"Sometimes I'm looking at the gutter and sometimes the stars. But
when we (the collective we) do look at the sky, what we see is
tremendous. The cosmic background radiation is one of those
remarkable discoveries that will mark the century. The last
century, that is. ... The cosmic background radiation dies in fact fill
the sky and on average appears to be completely thermal: that is,
it can be completely characterized by the temperature alone. The
cosmic background radiation looks exactly like a hot bath of light left
over from the big bang. Only it's not so hot anymore, just a few
degrees [about 2.7 degrees Centrigrade - a63] above absolute zero.
After the COBE [Cosmic Background Explorer] satellite a generation of
cosmologists became slaves to the cosmic background radiation.
Superb experiments are built to perform measurements of all kinds. ...
According to the Heisenberg uncertainty principle, quantum particles
and fields cannot be perfectly still. A consequence is that there
will always be quantum fluctuations where the local quantum energy will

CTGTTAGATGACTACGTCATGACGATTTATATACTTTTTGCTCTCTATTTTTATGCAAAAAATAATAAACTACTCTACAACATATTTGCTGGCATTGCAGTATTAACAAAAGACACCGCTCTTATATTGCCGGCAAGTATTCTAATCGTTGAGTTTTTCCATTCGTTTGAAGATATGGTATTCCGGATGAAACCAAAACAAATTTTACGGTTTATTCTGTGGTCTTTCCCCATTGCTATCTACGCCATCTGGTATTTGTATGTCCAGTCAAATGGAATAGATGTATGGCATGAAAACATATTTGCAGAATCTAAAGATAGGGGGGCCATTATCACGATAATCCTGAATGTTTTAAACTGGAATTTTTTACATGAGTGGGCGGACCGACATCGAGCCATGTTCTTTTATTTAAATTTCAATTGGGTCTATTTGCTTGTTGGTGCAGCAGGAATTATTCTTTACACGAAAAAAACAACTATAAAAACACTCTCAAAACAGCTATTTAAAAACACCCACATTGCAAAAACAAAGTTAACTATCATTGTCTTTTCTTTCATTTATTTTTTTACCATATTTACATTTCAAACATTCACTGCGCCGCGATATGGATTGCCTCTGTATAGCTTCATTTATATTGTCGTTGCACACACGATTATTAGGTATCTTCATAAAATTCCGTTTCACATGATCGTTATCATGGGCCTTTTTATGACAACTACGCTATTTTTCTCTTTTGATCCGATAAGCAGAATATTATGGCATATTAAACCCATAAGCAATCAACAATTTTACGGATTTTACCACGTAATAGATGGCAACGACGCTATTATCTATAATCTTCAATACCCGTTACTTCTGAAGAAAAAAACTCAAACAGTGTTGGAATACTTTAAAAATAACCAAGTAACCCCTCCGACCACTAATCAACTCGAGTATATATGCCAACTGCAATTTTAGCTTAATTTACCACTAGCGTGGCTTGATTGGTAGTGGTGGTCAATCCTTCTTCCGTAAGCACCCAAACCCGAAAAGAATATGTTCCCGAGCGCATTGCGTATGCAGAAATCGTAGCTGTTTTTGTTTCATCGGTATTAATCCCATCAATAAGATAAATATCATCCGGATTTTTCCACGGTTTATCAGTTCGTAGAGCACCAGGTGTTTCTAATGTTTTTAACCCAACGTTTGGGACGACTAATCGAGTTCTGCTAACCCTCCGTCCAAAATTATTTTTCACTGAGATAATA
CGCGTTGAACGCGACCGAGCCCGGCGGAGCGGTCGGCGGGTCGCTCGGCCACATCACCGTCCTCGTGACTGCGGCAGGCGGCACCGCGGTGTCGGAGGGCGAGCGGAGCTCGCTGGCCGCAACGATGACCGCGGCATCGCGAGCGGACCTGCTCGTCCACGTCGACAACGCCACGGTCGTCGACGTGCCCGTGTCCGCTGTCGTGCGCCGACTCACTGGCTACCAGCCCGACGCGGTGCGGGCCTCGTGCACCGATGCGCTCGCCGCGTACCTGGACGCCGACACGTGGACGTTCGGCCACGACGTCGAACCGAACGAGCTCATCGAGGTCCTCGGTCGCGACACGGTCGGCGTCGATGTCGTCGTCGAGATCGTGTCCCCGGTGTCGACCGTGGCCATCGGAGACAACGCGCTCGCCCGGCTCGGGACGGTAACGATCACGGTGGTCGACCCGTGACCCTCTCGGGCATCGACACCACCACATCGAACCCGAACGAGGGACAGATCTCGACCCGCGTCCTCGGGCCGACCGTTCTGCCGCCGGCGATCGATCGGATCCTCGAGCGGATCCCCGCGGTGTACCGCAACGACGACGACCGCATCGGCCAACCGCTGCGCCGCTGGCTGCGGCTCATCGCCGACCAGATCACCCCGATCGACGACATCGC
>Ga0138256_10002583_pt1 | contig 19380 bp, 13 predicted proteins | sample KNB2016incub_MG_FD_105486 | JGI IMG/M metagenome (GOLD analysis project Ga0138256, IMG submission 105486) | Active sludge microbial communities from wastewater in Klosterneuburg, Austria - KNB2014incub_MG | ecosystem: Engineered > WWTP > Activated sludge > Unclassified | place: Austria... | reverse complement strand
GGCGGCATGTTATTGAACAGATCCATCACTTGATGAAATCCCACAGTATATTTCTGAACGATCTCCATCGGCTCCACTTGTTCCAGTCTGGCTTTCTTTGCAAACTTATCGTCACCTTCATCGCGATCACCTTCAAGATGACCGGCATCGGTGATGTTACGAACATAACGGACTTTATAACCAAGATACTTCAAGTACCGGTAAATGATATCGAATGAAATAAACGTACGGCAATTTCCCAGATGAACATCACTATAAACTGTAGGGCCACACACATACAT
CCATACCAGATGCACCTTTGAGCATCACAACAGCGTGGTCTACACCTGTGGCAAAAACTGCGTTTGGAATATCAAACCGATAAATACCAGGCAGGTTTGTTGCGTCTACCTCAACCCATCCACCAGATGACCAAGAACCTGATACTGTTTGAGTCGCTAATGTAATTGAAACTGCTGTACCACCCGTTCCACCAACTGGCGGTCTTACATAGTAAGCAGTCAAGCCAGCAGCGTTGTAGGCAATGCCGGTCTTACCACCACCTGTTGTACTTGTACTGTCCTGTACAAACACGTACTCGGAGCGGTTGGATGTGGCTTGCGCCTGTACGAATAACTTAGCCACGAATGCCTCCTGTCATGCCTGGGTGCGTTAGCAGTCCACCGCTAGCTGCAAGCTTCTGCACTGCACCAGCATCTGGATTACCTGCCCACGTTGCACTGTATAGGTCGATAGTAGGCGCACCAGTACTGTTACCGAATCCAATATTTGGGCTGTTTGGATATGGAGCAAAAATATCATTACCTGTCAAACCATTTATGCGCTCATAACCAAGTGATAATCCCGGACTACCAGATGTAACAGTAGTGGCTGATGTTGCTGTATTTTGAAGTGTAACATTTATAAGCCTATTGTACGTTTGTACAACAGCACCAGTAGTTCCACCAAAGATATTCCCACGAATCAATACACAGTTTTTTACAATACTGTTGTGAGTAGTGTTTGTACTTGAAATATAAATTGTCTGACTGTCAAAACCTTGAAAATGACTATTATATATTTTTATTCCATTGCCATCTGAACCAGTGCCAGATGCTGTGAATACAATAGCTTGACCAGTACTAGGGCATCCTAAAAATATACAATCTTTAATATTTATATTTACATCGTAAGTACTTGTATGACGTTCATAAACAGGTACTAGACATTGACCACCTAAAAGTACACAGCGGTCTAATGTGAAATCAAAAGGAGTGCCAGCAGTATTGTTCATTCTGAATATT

be slightly higher or slightly lower than average. ... The overall
effect is a patterning of the cosmic background radiation with minute
hot and cold spots. ...
This arehaeological remnant of the big bang has journeyed from the
farthest reaches of the cosmos that we can access and carries
information about these earliest times, and so encodes all kinds of
information about the large-scale landscape of the universe. In
particular, we should be able to see an imprint of the geometry of
space in the pattern of hot and cold spots in the sky.
We can see how the universe got its spots."
- Janna Levin, How the Universe Got Its Spots
Here's another image of the Cosmic Microwave Background. I just think it's incredibly neat. This image was produced a couple of years ago, after Janna Levin's book was published; it is from one of the "superb experiments" she mentioned in this passage, written in January 2000.